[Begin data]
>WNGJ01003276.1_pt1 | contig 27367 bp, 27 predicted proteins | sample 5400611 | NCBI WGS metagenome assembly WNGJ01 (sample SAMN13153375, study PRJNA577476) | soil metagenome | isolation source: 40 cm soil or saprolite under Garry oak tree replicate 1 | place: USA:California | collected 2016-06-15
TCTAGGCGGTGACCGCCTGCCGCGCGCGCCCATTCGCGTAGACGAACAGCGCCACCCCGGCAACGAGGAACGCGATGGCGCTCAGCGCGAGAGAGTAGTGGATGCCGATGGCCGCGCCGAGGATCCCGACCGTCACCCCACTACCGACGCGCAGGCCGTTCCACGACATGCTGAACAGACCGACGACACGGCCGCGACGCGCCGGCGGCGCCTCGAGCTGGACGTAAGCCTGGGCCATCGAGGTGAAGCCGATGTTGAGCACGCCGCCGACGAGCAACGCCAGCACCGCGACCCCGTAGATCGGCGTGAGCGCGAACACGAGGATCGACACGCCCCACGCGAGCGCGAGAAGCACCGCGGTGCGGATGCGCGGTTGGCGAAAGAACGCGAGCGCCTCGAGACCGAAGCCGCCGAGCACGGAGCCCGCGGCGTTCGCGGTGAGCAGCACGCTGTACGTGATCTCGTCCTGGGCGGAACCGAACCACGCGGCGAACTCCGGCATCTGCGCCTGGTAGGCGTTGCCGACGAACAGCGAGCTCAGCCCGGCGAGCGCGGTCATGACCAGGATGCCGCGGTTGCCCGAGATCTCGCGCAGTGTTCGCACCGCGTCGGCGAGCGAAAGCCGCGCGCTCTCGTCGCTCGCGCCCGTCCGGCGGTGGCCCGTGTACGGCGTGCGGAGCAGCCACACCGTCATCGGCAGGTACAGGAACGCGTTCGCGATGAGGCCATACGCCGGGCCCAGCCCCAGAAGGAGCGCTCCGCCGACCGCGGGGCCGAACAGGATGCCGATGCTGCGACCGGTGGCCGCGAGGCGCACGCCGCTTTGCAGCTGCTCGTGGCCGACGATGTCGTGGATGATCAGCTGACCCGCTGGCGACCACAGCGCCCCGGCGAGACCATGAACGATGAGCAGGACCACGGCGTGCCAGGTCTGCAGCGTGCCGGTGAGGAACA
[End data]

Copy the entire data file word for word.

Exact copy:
>WNGJ01003276.1_pt1 | contig 27367 bp, 27 predicted proteins | sample 5400611 | NCBI WGS metagenome assembly WNGJ01 (sample SAMN13153375, study PRJNA577476) | soil metagenome | isolation source: 40 cm soil or saprolite under Garry oak tree replicate 1 | place: USA:California | collected 2016-06-15
TCTAGGCGGTGACCGCCTGCCGCGCGCGCCCATTCGCGTAGACGAACAGCGCCACCCCGGCAACGAGGAACGCGATGGCGCTCAGCGCGAGAGAGTAGTGGATGCCGATGGCCGCGCCGAGGATCCCGACCGTCACCCCACTACCGACGCGCAGGCCGTTCCACGACATGCTGAACAGACCGACGACACGGCCGCGACGCGCCGGCGGCGCCTCGAGCTGGACGTAAGCCTGGGCCATCGAGGTGAAGCCGATGTTGAGCACGCCGCCGACGAGCAACGCCAGCACCGCGACCCCGTAGATCGGCGTGAGCGCGAACACGAGGATCGACACGCCCCACGCGAGCGCGAGAAGCACCGCGGTGCGGATGCGCGGTTGGCGAAAGAACGCGAGCGCCTCGAGACCGAAGCCGCCGAGCACGGAGCCCGCGGCGTTCGCGGTGAGCAGCACGCTGTACGTGATCTCGTCCTGGGCGGAACCGAACCACGCGGCGAACTCCGGCATCTGCGCCTGGTAGGCGTTGCCGACGAACAGCGAGCTCAGCCCGGCGAGCGCGGTCATGACCAGGATGCCGCGGTTGCCCGAGATCTCGCGCAGTGTTCGCACCGCGTCGGCGAGCGAAAGCCGCGCGCTCTCGTCGCTCGCGCCCGTCCGGCGGTGGCCCGTGTACGGCGTGCGGAGCAGCCACACCGTCATCGGCAGGTACAGGAACGCGTTCGCGATGAGGCCATACGCCGGGCCCAGCCCCAGAAGGAGCGCTCCGCCGACCGCGGGGCCGAACAGGATGCCGATGCTGCGACCGGTGGCCGCGAGGCGCACGCCGCTTTGCAGCTGCTCGTGGCCGACGATGTCGTGGATGATCAGCTGACCCGCTGGCGACCACAGCGCCCCGGCGAGACCATGAACGATGAGCAGGACCACGGCGTGCCAGGTCTGCAGCGTGCCGGTGAGGAACA